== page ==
BUFFALO – Former NHL goalie Marty Turco has called Sabres general manager Jason Botterill a friend for more than 20 years, dating back to their playing days at the University of Michigan, where the NCAA stars won a national title together in 1995-96.
But Turco said his proudest memories of Botterill, who was named GM this morning, come from their year as teammates with the Michigan K-Wings, the Dallas Stars’ affiliate in the now-defunct International Hockey League.
Back in 1998-99, Botterill was a second-year pro captaining a pedestrian K-Wings team that won 35 of its 82 games with Turco as its rookie netminder.
“He literally was a 22-year-old kid named captain of a minor league team that had a lot of older guys and a lot more experience, stature in professional hockey,” Turco told the Times Herald by phone Tuesday. “But, man, did he take charge of that locker room on that team, and we were not good by IHL standards. But, man, with him there, we left it on the ice most nights.”
The captaincy, an honor usually reserved for a veteran, is rarely awarded to a youngster. So what made Botterill stand out so much he wore the prestigious ‘C’ so young? Turco said Botterill’s “ability to hold people accountable” made him a “great leader.”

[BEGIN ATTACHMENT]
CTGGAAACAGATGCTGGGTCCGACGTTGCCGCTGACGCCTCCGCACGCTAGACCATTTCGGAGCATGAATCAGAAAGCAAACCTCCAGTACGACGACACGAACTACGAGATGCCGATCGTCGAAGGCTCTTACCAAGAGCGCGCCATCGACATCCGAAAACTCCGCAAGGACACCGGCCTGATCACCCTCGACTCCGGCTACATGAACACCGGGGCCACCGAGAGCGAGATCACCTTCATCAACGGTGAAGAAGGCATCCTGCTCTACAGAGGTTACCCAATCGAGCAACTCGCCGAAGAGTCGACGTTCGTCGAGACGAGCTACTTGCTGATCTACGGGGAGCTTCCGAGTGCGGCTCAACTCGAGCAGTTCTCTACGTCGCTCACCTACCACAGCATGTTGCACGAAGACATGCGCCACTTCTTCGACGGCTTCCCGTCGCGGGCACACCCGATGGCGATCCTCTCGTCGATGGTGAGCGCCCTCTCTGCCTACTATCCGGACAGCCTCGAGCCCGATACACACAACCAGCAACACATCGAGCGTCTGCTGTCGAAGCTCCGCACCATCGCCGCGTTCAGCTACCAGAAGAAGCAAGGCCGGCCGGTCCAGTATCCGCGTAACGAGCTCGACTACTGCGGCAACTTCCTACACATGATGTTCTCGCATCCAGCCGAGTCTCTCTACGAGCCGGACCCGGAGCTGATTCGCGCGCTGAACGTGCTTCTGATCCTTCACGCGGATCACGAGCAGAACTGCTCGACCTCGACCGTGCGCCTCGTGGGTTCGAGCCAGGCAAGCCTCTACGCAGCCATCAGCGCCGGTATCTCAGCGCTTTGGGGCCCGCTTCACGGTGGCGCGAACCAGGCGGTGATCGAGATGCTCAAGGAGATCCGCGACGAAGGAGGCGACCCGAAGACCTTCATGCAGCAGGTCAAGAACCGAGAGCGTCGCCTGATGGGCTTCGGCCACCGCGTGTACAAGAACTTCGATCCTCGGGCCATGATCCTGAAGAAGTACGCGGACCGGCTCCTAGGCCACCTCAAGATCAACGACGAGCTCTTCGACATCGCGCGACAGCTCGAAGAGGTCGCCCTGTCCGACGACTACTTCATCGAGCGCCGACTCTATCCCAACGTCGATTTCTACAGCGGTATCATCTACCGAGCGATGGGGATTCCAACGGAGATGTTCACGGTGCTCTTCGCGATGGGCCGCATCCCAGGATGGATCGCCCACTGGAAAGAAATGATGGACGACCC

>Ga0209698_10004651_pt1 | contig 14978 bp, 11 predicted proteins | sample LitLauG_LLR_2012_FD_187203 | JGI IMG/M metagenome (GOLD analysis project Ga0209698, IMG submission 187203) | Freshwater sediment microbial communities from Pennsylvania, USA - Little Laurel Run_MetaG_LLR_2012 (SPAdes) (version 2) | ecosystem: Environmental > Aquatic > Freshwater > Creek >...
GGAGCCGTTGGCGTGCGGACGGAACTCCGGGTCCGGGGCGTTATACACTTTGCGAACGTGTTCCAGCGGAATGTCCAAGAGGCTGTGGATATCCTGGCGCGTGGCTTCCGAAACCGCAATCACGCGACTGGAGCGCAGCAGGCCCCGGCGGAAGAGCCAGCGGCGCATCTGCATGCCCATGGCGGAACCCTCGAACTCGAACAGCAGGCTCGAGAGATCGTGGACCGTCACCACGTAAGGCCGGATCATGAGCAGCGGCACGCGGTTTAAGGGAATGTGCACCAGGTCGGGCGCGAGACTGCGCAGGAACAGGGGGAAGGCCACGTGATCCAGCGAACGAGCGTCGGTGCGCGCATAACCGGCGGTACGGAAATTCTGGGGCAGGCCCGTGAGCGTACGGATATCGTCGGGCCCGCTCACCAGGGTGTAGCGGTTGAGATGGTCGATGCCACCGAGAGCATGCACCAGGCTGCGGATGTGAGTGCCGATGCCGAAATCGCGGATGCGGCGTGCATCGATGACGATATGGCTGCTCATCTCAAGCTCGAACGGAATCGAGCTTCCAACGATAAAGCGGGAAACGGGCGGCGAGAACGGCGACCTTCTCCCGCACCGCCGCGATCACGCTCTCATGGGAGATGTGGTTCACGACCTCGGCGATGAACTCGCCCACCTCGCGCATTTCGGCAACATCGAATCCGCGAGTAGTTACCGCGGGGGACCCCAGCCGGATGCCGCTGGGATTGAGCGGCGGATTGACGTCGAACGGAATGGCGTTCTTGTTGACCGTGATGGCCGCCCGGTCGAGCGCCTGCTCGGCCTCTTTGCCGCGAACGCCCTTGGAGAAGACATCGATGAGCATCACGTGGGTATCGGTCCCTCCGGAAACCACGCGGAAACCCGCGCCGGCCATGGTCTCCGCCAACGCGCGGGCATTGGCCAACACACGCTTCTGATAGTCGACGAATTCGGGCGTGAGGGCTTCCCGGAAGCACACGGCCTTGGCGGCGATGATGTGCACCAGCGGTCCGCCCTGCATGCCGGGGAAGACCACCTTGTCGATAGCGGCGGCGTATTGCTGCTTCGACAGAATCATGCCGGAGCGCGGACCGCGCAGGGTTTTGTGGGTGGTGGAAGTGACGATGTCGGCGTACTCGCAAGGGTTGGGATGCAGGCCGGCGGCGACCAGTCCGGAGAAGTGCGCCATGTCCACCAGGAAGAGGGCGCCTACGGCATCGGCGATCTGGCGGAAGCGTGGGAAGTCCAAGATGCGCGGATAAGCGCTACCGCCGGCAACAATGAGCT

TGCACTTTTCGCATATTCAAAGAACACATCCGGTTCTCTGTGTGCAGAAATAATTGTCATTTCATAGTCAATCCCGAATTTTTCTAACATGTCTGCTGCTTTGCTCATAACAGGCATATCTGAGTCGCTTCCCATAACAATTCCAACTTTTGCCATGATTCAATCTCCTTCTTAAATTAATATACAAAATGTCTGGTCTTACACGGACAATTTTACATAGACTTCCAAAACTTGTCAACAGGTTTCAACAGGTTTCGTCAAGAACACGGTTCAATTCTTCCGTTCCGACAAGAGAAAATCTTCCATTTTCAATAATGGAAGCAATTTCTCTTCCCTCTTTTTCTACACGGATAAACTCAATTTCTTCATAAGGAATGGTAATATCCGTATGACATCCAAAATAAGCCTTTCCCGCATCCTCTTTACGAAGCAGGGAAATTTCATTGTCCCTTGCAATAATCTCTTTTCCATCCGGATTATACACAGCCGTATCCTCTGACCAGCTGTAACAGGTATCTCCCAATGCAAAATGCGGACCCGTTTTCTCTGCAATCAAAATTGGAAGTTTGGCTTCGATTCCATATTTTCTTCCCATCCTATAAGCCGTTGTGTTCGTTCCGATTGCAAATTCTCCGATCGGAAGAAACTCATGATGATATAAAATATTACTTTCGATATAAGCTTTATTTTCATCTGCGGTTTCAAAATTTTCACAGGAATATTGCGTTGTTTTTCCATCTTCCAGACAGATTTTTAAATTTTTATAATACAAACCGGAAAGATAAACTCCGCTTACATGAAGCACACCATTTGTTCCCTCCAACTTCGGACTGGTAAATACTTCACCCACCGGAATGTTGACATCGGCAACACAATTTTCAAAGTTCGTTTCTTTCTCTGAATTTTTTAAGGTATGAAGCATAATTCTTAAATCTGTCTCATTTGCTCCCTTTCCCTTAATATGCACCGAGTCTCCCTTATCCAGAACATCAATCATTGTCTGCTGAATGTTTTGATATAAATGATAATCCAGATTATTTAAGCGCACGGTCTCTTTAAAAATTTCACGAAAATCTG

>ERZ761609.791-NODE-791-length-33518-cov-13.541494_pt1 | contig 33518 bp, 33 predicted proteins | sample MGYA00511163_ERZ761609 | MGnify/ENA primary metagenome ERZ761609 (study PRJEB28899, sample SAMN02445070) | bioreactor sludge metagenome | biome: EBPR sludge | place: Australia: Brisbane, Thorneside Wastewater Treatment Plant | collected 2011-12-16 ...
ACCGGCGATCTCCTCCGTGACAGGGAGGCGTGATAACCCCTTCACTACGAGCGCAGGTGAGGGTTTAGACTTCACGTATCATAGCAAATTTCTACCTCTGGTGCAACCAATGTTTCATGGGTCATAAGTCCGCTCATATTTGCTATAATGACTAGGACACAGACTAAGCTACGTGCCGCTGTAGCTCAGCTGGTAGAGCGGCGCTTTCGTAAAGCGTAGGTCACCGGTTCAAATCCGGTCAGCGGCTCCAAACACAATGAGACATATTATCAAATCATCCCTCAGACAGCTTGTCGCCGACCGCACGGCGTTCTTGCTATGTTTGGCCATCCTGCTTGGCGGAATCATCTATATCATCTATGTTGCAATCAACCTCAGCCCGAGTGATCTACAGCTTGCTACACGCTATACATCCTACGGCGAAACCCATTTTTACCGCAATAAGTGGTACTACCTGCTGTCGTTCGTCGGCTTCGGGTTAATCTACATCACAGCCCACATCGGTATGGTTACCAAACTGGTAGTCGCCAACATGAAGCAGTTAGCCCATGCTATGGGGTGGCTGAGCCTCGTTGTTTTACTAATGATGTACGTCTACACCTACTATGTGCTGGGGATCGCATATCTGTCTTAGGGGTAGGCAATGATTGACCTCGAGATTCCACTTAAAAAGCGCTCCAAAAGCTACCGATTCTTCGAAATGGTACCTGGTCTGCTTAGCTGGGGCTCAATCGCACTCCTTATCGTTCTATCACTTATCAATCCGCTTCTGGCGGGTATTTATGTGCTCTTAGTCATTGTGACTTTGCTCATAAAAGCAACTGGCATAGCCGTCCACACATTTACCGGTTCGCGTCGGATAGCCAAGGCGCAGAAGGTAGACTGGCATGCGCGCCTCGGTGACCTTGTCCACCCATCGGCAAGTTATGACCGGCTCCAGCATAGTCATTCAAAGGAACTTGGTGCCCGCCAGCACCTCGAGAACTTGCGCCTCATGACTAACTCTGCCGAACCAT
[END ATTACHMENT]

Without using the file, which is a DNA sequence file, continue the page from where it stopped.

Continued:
“His ability, I know now that he had, (as captain) was just a belief and a conviction and what he believed it stood for,” Turco said. “He was fresh from Michigan, where these things were evident and on display by a lot of people on a daily basis.”
Botterill, Turco said, wasn’t afraid to get in the face of an older teammate.
“The guy likes to win,” he said. “He knows how to. His core values are his greatest asset. He knows what he wants. I think we all see him now as a … sort of calculated, hardworking guy. But he comes from all good sides. He’s got passion.”
Turco said Botterill “was revered as a captain on our team.”
“I wasn’t shocked but I was totally impressed,” said Turco, who played 11 seasons in the NHL. “He’s probably one of the greatest captains I’ve ever had, even though it wasn’t a championship, not a crazy awesome season. … To watch him work and just to know him well and call him a friend before that, it was pretty special for me.”
Botterill spent the last 10 seasons with the Pittsburgh Penguins, winning two Stanley Cups while rising to associate GM. Turco’s hardly surprised his friend will now run an NHL team. He knew years ago Botterill possessed special qualities to do whatever he wanted with his life.
“The guy could’ve been Prime Minister of Canada, it wouldn’t have surprised me,” Turco said.
He added: “Staying in hockey speaks to his passion about the sport, about the people.”